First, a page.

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Without co-design, technology's healthcare potential is wasted

Clifford Goldsmith, chief medical officer and national director of US providers at Microsoft Health and Life Sciences, discusses best practice for creating tools that engage patients and providers.
By Laura Lovett
03:50 pm

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Without codesign some of the best technologies can be ineffective, or at least not meet their full potential, according Clifford Goldsmith, chief medical officer and national director of US providers at Microsoft Health and Life Sciences. 

During the Cleveland Clinic Patient Experience: Empathy and Innovation Summit, put on in partnership with HIMSS, Goldsmith gave the example of wearables. More and more Americans are now using the technology, but the data they generate is rarely used by clinicians.

“The data in these devices is enormously useful but most doctors will turn around and say ‘I can’t deal with that amount of data’ or will say ‘I’m not sure it is accurate, I don’t want to deal with the false positives,’” Goldsmith said. “But any one of us here could think of a way that that data could be enormously useful.”

The issue is present in how different users are involved right at the beginning of development, he said. In hospitals, when a product or idea is on the table it often gets caught up in the administrative process without getting feedback from the end users. 

“The way we should do this is the leadership plays an important role in what they want to improve but they also play an important role of creating the culture in an organization,” he said. “That culture allows you to create the engaging environment — that codesign environment where everyone’s opinion is valued.”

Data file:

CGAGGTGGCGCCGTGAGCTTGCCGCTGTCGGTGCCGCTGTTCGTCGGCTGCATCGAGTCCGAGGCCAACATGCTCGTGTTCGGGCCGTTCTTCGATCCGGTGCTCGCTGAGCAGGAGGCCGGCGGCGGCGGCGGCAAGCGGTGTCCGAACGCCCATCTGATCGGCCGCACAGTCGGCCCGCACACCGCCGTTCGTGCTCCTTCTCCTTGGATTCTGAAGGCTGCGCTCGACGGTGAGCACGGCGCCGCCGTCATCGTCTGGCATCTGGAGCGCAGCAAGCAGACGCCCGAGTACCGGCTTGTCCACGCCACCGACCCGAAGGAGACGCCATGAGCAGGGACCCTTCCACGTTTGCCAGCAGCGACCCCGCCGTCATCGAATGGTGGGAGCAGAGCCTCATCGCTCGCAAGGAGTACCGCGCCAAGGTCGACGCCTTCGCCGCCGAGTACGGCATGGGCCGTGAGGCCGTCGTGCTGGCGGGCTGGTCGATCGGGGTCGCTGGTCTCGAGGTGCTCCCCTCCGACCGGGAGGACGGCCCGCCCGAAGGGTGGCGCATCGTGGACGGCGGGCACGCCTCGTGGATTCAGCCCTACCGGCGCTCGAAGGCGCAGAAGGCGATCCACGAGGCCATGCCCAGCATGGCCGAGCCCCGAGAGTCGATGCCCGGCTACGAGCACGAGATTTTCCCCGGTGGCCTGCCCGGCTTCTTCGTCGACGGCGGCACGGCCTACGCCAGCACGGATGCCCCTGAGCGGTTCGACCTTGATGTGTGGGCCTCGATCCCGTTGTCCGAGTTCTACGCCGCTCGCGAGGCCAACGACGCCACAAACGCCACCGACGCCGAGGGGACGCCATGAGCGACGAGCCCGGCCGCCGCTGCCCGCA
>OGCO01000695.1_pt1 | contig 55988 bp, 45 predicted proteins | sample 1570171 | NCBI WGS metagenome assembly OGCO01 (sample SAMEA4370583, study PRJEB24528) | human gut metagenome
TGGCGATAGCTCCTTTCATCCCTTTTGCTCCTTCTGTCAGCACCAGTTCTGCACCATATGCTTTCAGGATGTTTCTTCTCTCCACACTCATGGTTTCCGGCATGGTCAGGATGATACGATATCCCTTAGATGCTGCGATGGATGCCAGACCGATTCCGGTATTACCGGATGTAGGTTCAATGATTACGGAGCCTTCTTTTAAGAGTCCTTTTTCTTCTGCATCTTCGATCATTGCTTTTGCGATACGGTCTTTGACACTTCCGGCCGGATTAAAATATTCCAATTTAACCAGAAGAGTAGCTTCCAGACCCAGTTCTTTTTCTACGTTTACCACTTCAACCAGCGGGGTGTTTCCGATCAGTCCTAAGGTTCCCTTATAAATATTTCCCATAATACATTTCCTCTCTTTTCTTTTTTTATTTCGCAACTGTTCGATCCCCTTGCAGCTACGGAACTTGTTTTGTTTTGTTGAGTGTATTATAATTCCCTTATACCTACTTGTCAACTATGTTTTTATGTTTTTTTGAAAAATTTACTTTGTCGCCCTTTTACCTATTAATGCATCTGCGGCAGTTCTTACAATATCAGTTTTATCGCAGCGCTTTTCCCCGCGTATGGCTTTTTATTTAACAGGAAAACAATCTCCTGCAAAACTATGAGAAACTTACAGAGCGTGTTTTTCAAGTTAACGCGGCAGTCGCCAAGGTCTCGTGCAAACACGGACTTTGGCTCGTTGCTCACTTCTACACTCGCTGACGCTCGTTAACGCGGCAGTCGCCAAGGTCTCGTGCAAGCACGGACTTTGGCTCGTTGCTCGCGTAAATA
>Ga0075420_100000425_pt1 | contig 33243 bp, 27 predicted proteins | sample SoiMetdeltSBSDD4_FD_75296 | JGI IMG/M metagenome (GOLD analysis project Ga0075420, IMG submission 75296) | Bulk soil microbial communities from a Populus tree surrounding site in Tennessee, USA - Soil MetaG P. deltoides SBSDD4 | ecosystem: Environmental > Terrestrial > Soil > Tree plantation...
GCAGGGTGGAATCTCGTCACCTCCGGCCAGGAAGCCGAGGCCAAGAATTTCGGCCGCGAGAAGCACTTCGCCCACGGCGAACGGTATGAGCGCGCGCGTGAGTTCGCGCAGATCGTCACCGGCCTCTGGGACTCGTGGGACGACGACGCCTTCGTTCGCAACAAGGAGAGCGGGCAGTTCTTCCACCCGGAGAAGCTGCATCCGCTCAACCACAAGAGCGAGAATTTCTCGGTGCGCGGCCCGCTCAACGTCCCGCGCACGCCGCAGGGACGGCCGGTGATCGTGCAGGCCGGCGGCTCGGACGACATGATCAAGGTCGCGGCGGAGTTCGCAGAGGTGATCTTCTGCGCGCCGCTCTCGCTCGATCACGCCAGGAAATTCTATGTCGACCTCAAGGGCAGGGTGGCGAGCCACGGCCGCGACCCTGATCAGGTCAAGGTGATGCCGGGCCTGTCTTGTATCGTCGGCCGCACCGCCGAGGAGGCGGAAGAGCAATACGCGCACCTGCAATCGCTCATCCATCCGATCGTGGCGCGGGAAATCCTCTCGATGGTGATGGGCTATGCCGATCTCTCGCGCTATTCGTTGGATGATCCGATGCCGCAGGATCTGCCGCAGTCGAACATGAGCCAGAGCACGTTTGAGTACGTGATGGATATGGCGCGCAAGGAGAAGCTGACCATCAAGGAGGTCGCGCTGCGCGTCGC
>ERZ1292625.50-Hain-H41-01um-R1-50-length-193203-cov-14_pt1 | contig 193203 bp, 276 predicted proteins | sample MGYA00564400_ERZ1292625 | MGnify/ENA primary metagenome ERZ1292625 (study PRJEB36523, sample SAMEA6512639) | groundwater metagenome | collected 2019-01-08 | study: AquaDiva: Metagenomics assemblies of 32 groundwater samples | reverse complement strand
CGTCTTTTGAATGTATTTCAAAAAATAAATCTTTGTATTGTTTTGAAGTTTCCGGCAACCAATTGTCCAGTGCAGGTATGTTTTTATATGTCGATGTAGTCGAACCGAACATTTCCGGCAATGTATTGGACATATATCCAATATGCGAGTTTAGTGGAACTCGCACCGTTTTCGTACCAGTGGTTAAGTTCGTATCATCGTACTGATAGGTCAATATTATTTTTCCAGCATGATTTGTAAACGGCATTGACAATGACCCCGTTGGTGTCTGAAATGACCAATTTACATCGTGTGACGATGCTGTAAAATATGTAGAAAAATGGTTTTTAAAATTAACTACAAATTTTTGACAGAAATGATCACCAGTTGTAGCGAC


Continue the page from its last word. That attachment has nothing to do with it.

Goldsmith said he sees the quality improvement department as having a major role in helping this process along. 

“What the role of the quality improvement department becomes is actually [that of] a facilitator,” he said. “They set up the environment so all of us patients, administrators, clinicians and workers in the hospital environment services have support [and] can collaborate.” 

The process doesn’t need to be done in-person. It can be done on a digital platform that lets all stakeholders give feedback and be active participants. 

“Then you can have a virtual ideation platform or a virtual ideation environment where everyone participates. You can now use that data effectively to improve processes,” Goldsmith said. “Really the role of the [quality improvement] department becomes synthesizing this data. It has been supported already by best practices and other ideas, and then ultimately candidates can be put back to everybody for ideas about change, and your implementation is going to be far more successful.”

He also stressed that, while leadership may be important for the culture of innovation, anyone and everyone including patients should have a voice. 

“If we are going to initiate an idea, it is important that they come from the top down and the bottom up,” Goldsmith said. ”What I mean is that people all over the organization are contributing ideas.”

He also stressed that everyone — patients, doctors, nurse and other stakeholders — each have their expertise in systems that will improve care. However, those stakeholders should be able to jump into the process without getting bogged down in the minutia of the whole. 

“Contributing to the idea needs to be done around a framework because we don’t expect every patient to know the entire process. We don’t even expect every doctor, every nurse to know the entire process,” he said. “They can contribute their ideas in the knowing or unknowingly towards the patients journey that we are about to change. So they can contribute the idea for what we can do today and what we think we should do in the future without knowing the whole journey.”


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